• Within three years [of its foundation in 1984], the [ION] was in deep financial trouble and went into liquidation.
      Undaunted, [Holford] set the organisation up again in 1987. [pg 148, Dirty Medicine.]

    • The information within the CV isn’t consistent because later in the text, we find:

      Patrick retired as Director of ION in 1997…

  • Interestingly, in the CV, Holford writes:

    In 1984 Patrick founded the Institute for Optimum Nutrition (ION), a charitable and independent educational trust for the furtherance of education and research in nutrition…

    Well, yes and no. It doesn’t seem as if the ION has been in continuous existence in that form. In Dirty Medicine Walker mentions that the ION went into liquidation within three years of its foundation before being re-established at a later date (as above). It also seems as if the ION was not registered as a charity until July 1992 and it was incorporated as a business in June 1992 with Companies House. Previously, according to Companies House, ION seems to have existed in a form that was dissolved in December 1989. Unfortunately, it is not possible to link to the Companies House search results but interested parties should find this information by using the WebCHeck to search for institute for optimum nutrition. (Current Co. No. 02724405; previous Co. No. 01788333.) This does, of course, suggest a need for a slight amendment to the CV where it describes Holford’s directorship of ION as if it had been continuous.

  • The employment history doesn’t clarify an odd piece of information in Dirty Medicine that refers to the aftermath of Holford’s (failed) MPhil studies in hair mineral analysis that he doesn’t include in the CV.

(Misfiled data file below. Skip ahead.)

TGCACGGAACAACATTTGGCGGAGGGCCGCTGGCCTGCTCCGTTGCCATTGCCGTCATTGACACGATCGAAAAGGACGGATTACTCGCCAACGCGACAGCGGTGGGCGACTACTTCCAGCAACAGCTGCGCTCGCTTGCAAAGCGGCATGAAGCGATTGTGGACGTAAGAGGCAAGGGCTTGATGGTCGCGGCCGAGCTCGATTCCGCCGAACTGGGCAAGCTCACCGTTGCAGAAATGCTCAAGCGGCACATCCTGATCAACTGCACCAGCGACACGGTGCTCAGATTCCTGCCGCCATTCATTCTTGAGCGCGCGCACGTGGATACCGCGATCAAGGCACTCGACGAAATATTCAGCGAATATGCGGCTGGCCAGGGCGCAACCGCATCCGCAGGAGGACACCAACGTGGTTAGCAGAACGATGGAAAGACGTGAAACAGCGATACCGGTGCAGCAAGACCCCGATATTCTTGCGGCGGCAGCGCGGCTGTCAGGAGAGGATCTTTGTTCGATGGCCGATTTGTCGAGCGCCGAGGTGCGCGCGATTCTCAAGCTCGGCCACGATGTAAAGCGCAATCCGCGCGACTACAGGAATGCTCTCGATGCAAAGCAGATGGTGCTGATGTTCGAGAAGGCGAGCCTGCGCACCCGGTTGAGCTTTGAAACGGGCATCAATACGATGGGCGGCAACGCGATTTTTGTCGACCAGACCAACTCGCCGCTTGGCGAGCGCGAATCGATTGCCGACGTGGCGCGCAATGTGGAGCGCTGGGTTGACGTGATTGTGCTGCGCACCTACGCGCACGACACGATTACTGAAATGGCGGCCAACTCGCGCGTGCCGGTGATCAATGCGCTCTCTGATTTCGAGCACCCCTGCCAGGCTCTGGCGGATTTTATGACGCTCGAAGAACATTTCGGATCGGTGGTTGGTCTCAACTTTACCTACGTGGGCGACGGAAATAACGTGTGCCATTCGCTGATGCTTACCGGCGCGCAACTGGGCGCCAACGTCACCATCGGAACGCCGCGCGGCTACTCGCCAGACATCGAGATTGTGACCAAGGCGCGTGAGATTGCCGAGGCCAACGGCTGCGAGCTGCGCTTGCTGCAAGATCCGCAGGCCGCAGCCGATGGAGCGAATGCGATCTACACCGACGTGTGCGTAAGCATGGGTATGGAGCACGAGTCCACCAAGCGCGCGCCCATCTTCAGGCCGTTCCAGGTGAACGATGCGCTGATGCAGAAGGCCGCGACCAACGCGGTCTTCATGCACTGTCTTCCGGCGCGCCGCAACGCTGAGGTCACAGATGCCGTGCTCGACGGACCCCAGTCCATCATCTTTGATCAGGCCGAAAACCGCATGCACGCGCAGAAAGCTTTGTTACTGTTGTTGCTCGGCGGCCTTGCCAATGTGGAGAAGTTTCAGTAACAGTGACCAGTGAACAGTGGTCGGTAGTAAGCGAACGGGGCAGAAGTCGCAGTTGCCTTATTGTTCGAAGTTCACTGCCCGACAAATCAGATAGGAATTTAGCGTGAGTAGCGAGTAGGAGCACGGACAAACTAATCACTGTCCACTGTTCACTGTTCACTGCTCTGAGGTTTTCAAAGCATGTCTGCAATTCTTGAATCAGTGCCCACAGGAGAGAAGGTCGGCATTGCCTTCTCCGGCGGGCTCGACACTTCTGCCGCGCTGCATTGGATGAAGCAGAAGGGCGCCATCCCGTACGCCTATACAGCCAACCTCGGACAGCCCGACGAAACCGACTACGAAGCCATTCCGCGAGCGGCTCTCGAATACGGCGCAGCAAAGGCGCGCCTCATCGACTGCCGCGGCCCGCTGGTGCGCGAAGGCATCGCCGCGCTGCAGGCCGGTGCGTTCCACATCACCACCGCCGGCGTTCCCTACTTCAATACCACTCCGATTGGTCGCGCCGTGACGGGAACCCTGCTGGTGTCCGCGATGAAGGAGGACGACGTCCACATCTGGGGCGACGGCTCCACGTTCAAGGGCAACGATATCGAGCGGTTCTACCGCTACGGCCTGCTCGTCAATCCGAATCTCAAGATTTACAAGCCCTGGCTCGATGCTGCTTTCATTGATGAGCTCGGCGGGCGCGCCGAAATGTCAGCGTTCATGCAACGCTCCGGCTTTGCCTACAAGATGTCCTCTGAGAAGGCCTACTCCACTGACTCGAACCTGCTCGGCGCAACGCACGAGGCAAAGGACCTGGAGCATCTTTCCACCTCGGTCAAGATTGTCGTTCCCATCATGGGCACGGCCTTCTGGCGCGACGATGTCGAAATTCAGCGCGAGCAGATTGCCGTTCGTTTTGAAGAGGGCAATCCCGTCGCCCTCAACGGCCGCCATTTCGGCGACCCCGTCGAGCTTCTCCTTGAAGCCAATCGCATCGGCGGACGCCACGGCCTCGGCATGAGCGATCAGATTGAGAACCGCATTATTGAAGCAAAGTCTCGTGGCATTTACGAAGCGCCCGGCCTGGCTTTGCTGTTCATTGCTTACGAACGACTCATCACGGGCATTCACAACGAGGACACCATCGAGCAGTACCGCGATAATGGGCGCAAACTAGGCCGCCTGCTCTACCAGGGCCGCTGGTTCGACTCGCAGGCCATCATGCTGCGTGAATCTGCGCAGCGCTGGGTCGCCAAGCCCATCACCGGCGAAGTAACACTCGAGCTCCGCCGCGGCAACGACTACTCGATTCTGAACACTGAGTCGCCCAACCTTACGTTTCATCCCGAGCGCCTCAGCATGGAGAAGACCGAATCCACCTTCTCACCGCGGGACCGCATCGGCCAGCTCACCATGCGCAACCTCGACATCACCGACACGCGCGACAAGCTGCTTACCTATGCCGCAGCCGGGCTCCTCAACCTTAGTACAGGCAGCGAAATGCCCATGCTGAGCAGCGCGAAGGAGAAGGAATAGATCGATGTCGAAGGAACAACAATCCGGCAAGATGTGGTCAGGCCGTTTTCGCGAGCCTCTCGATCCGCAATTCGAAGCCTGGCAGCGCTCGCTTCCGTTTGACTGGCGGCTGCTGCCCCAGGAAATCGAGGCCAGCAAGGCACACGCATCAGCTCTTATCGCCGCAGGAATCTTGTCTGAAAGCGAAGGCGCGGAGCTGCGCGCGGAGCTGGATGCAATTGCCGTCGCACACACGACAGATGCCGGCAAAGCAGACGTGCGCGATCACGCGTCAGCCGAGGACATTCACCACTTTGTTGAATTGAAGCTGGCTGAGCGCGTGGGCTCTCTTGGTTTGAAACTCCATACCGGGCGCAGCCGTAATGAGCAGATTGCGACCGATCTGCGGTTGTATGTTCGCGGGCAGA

Soon after this failure, Holford was offered a place in the Chemistry Department, working under Dr Neil Ward, a lecturer who was particularly interested in hair mineral analysis. By 1989 Holford had re-established the Institute for Optimum Nutrition, this time with stronger foundations. [pg 151, Dirty Medicine.]

    It’s not clear from this whether Holford took up the position in the Chemistry Dept. of Surrey University or not.

There are several others quirks and oddities in the Holford CV and biography but these seem to be enough for a small game of bingo. One other little curio that we have mentioned but might address in another post is that although Patrick Holford’s current profile states that he is “Visiting Professor, School of Social Sciences and Law, University of Teesside”, last week’s press releases referred to him as Professor of Mental Health and Nutrition (UK Press Releases; This Is London; and an item on the Food for the Brain website) although there is, as yet, no confirmation of the detail of the title (according to a recent communication from the University of Teesside). A case of premature self-promotion?